-Above all, represent yourself well. Be polite (but firm when needed) and educated on the subject. Do not let the anti groups marginalize us as kooks.
-Be ready to operate under regulatory changes. If owning a gun and shooting becomes more expensive or more difficult, be dedicated to complying with the changes and continue to shoot and own guns. Elections will come and go as will laws and regulations. We must be in it for the long haul.

Anonymous said...


As of Sunday 11/9/08 at 3:30pm ET the Obama website has TAKEN DOWN THE WEBPAGE outlining their URBAN POLICY concerning gun control.

Let's see if they put it back up !!!

It used to be at -

Your Humble Narrator said...

So... with all the press covering us "panicked" gun buyers, are we shooting ourselves in our collective feet by drawing this much attention to the issue? Longmont, Boulder and Loveland papers all have gun-counter front page pictures with articles explaining how a semi-crazed gun-buying public is storming our favorite shops in search of anything which has the potential to become a regulated item. What I wonder is this: are we doing ourselves a larger disservice by drawing undue focus? Rumor has it Fox News is going to run a bit from a gun shop in Longmont Monday morning (set your Tivo to Stun)... if BHO wasn't paying attention to us gun owners before, it's bound to get traction after that.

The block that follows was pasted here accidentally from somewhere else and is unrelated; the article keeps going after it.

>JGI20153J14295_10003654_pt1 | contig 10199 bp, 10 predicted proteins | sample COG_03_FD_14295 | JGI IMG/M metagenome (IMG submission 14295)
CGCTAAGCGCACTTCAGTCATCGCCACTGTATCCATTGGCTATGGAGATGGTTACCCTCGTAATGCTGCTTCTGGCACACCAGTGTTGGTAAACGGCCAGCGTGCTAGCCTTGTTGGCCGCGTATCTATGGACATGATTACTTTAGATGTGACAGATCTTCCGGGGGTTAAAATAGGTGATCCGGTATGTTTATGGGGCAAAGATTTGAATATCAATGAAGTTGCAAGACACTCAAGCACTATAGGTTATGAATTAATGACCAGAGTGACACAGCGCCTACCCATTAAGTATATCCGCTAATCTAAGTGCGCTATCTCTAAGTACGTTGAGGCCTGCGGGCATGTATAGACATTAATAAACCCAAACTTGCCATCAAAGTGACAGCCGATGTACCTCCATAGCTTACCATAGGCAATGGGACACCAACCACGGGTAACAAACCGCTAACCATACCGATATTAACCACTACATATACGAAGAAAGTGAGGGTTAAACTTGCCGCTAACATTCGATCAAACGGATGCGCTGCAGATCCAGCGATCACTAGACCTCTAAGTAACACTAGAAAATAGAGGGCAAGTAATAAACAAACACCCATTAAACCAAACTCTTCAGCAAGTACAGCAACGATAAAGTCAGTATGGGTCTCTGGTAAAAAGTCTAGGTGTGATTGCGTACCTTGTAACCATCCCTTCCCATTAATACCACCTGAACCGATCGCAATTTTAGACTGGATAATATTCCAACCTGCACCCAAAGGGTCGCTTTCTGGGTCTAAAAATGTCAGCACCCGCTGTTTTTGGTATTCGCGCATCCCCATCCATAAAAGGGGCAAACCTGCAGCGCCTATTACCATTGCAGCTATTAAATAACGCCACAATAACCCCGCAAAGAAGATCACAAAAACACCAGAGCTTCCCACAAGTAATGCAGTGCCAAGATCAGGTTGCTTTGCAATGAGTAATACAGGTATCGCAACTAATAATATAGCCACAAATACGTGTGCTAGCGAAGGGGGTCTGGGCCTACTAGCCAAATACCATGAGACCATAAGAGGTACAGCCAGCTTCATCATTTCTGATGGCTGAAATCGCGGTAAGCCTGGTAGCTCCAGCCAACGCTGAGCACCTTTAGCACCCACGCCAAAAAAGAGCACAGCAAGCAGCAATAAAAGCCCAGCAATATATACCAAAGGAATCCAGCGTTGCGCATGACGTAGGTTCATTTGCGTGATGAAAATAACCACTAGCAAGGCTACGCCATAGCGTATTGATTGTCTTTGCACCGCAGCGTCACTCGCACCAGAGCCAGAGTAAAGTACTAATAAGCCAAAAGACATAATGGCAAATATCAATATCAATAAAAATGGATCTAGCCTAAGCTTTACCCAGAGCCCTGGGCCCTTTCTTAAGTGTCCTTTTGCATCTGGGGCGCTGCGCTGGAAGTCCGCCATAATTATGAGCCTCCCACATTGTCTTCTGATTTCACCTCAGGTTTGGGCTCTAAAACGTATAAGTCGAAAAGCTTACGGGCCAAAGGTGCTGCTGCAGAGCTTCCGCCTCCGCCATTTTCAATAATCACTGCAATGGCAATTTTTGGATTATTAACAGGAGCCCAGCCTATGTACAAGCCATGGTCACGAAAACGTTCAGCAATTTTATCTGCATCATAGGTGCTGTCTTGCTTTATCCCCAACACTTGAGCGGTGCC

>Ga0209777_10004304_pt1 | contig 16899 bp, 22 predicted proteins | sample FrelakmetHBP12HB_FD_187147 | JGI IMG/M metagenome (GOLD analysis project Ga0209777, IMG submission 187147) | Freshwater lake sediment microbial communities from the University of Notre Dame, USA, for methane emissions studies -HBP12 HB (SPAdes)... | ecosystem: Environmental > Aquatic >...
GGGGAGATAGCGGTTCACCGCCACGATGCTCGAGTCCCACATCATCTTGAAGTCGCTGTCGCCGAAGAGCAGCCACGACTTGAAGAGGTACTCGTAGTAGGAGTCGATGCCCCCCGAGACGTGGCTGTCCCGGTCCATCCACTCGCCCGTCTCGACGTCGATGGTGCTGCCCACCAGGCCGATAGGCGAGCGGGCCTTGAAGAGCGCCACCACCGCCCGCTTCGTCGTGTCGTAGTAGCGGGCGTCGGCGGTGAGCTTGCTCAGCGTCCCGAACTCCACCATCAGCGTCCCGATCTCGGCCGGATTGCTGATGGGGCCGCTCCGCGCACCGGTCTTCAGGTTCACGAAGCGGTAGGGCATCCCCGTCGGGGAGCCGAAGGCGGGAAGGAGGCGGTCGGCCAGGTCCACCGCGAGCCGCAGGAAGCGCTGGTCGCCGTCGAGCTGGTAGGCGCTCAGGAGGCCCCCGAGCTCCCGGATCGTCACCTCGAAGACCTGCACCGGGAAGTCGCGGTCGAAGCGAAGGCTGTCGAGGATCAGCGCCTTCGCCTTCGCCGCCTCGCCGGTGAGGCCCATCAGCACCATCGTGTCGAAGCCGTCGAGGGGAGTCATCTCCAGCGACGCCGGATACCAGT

Anonymous said...

Apologies for the typos. Still working on my breakfast coffee.

"phingism?" The word verification words here sometimes have a way of kick-starting the imagination. Either the website computer has a sense of humor or I'm getting hard up for laffs.

Anonymous said...

Incredible arrogance from the Euros:

How about a 'boycott all things European day'?

Anonymous said...


Anonymous said...

I'm sorry. I don't know why that link isn't working.

Anonymous said...

try this

Anonymous said...

Thanks, nj_larry.